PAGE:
There are plenty of individuals and organizations compiling data on the spread of the disease and the healthcare response, but less so on the economic side -- especially when it comes to real-time data, i.e., not waiting for monthly government statistics or quarterly financial statements.
Based on the data we've seen and the data science we've done here at Quandl, plus our conversations with clients in the finance industry, I would say there are 5 categories of data (and the related questions they answer) that are the most interesting and important right now:
1. Supply Chain:
Disruptions and shortages, logistical issues, inventory buildup or depletion etc. Global commerce is tightly coupled and highly optimized, is the system sufficiently resilient to this kind of shock? We're monitoring a bunch of supply chain and logistics datasets to answer this,
2. Small Business Performance:
Obviously getting hammered now with closures, lost revenue. Small biz is the driver of local economies and employment; will government relief reach them in time? Can firms survive weeks to months of shutdown? Can they reopen easily afterwards? We've got a few small business datasets that track payroll, revenue, closures, payments etc that we're watching for these answers.
Unprecedented numbers right now, driven by entire sectors going into recession (travel, hospitality, entertainment), hourly worker layoffs, loss of income for small business, freelancers, gig workers, self-employed, contractors and so on. We're monitoring hours worked and hiring patterns, both pictures are pretty bleak.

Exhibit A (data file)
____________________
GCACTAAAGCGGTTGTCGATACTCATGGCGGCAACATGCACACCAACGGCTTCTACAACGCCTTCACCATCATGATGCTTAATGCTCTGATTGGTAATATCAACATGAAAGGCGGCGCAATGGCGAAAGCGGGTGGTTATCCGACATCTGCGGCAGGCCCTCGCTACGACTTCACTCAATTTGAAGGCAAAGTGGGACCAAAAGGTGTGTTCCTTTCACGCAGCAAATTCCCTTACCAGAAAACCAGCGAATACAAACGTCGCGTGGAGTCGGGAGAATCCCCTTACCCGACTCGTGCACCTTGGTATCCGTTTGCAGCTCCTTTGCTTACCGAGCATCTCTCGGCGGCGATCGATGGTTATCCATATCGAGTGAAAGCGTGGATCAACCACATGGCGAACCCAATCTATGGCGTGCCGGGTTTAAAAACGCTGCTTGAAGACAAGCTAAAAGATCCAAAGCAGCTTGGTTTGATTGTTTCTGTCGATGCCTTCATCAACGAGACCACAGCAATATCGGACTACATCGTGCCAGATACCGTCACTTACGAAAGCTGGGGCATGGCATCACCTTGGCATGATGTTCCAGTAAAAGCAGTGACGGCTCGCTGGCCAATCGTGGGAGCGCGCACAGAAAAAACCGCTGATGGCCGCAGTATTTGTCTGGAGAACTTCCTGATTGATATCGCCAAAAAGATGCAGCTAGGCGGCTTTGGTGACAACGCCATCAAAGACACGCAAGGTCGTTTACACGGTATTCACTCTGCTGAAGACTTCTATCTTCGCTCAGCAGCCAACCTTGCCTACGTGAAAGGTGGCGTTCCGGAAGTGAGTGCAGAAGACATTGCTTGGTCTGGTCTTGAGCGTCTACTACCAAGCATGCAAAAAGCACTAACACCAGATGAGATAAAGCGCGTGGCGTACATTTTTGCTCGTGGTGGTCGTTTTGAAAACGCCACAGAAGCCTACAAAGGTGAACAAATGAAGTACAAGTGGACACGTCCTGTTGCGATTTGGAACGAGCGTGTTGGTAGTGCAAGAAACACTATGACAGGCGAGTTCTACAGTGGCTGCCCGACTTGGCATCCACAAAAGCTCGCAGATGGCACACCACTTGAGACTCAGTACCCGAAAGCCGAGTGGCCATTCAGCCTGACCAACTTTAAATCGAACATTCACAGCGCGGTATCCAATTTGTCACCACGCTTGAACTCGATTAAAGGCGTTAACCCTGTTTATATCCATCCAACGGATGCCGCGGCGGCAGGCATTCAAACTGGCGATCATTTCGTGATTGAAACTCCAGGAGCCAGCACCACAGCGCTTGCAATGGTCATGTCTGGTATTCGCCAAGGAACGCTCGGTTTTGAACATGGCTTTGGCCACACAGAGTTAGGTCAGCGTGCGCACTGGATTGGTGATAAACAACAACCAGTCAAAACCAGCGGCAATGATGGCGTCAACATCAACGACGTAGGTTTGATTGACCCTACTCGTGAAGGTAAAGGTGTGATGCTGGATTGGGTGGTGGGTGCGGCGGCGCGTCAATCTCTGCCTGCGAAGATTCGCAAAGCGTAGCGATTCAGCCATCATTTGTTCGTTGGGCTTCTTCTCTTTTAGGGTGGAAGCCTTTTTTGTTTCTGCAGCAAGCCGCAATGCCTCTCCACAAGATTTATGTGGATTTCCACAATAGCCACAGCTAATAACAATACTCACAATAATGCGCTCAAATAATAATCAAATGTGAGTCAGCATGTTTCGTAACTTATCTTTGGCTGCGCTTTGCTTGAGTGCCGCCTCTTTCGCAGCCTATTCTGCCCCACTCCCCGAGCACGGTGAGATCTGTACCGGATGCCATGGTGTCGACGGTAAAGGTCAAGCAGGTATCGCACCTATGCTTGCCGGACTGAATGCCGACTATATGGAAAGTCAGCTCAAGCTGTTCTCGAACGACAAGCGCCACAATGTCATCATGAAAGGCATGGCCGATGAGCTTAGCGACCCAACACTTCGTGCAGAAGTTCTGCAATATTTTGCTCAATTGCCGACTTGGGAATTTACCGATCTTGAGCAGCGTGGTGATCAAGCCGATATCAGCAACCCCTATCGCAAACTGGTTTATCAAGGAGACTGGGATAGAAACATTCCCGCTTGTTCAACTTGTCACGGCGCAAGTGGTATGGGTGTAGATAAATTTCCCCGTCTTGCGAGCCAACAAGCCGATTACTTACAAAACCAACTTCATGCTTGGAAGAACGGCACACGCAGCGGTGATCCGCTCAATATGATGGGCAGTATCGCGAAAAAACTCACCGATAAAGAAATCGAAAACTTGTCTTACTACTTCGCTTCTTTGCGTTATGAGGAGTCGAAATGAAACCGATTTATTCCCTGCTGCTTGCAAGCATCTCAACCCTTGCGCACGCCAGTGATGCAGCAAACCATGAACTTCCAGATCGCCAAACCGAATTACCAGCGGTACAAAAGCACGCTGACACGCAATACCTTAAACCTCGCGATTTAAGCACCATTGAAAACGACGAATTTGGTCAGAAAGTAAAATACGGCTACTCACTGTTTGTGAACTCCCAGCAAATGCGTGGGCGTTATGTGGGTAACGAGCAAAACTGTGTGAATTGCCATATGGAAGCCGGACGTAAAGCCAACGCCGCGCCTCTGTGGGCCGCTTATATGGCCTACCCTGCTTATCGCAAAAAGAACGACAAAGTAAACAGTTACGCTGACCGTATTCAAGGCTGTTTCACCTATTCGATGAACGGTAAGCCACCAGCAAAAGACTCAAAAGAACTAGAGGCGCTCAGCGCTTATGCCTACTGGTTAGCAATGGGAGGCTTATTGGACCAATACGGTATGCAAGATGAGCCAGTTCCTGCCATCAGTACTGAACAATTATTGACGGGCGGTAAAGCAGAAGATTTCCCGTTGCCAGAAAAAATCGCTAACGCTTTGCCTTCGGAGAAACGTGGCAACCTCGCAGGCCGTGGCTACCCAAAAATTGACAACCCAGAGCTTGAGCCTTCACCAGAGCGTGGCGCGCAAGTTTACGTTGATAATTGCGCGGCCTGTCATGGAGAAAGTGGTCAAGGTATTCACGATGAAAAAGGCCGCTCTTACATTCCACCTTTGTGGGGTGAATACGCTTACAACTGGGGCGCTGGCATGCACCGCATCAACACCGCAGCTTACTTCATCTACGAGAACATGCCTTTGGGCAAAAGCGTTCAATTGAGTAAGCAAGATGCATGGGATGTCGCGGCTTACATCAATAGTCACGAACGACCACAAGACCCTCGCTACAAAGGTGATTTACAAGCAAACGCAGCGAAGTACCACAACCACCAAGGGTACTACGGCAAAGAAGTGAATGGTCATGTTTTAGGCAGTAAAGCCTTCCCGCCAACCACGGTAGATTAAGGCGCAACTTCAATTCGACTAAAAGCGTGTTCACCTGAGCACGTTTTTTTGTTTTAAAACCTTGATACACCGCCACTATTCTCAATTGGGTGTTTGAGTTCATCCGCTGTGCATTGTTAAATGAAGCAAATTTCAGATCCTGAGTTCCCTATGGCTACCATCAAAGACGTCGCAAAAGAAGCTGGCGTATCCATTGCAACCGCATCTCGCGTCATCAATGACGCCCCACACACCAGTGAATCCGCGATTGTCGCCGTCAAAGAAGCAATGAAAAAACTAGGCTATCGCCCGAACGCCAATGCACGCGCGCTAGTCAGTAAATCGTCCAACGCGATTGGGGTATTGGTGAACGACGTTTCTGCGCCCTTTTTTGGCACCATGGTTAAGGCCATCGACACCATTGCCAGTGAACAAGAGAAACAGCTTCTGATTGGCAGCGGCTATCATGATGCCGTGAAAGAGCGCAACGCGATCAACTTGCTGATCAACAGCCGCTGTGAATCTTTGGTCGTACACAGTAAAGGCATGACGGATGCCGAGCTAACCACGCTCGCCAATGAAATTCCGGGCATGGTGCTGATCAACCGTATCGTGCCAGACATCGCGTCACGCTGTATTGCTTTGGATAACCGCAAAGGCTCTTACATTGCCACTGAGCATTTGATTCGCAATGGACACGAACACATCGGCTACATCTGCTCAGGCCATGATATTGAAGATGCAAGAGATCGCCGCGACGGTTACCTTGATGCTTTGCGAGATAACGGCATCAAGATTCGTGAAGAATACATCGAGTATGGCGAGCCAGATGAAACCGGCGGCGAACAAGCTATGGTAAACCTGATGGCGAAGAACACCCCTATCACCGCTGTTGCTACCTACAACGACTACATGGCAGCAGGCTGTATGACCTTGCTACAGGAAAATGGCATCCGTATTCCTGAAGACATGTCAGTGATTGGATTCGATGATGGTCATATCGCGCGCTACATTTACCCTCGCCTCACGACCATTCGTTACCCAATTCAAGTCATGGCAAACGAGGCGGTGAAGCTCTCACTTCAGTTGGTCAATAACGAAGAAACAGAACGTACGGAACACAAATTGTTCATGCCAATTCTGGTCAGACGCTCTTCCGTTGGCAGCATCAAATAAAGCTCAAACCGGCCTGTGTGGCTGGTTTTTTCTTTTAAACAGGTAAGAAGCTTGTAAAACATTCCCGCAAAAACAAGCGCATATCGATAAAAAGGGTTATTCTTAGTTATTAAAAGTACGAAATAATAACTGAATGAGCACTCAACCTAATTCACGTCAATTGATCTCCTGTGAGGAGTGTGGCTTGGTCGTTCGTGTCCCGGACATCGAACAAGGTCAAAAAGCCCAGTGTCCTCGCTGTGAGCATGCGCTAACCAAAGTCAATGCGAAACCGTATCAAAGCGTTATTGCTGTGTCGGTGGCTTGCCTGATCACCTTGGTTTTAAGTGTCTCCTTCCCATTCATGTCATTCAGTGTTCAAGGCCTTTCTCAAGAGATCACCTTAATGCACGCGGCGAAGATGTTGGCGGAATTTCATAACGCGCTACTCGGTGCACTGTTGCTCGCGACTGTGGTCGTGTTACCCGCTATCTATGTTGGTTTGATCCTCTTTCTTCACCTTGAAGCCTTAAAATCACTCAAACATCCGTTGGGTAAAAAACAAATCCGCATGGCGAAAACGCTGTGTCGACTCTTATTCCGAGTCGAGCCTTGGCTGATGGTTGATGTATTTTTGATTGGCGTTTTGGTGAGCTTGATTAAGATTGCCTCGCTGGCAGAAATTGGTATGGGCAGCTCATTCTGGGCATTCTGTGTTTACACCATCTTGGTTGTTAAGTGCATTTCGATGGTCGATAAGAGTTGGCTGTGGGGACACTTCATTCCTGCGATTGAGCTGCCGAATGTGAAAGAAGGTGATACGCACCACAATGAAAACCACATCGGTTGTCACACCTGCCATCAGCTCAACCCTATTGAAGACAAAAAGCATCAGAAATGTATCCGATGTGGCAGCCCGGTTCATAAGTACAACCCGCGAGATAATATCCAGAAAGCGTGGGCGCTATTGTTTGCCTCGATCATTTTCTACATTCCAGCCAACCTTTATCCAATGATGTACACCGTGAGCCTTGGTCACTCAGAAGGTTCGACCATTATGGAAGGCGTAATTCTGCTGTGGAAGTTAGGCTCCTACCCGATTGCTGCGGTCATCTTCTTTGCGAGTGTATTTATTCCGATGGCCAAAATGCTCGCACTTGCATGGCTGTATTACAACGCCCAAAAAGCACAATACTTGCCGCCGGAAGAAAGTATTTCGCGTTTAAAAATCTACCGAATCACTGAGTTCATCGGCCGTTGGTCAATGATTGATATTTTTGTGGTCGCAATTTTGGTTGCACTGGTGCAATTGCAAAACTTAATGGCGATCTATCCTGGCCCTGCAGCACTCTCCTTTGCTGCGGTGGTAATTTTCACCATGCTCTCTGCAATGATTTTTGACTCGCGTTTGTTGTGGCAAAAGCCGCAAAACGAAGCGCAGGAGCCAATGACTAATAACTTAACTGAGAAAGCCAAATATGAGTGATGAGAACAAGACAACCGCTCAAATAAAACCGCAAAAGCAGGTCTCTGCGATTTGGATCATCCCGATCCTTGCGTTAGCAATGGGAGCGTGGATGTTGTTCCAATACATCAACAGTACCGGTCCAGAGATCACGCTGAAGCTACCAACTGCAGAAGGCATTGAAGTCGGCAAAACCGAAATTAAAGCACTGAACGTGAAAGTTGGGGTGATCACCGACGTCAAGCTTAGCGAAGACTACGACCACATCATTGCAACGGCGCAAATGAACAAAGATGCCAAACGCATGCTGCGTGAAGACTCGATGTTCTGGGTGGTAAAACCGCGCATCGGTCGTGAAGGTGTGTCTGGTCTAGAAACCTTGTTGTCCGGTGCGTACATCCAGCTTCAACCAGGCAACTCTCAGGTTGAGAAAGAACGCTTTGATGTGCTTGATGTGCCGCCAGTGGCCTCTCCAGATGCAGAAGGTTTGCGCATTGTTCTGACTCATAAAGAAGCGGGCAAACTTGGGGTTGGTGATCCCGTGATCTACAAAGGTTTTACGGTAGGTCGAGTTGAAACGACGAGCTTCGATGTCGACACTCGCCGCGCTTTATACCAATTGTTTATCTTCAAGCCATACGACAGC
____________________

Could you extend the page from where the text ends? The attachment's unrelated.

Clearly some headline categories (hotels, airlines, restaurants, concerts) are being decimated but what about spillover into other categories of consumption? Discretionary spending is down (a lot), does that stay the case or will we see a snap-back of pent-up demand? We're watching a wide range of data here -- everything from e-commerce transactions to airline bookings to new car sales to social media sentiment and confidence.
This is the wild card. If employment falls, consumption falls, businesses close -- sooner or later people and firms are going to fall behind on debt payments (and there's a lot of debt / leverage in the economy right now). The Fed and Treasury are trying hard to head this off; will they succeed? Or will lenders get burned and/or pull back? If credit dries up, that transforms the small business shock into a more general financial shock. Conversely, if government intervention is effective at bridging short-term liquidity needs, we could see a tremendous amount of catchup growth in Q3-Q4. So we're watching different credit and payments metrics as an early indicator here.
So, lots of different currents pulling the economy in different directions, which makes it hard to identify a top 3 or even a top 10, but I do think the category-focused approach has merit. We're getting a huge amount of client demand for data that offers any sort of insight into these themes, as you can imagine. It's also a very rapidly-evolving situation: the data that's most relevant today could be old news by next week (literally! the news changes so fast!) so we're working to stay on top of that. Interesting times to be sure!
Abraham Thomas is the cofounder and chief data officer of Quandl, a company he and cofounder Tammer Kamel created with the goal of making it easy for anyone to find and use high-quality data effectively in their professional decision making. Previously, Abraham was a portfolio manager and head of US bond trading at Simplex Asset Management, a multi-billion-dollar hedge fund group with offices in Tokyo, Hong Kong, and Princeton. He holds a degree from IIT Bombay.
You can access Abraham’s COVID-19 Economic Impact analysis to learn more about how data is illuminating our current economic environment.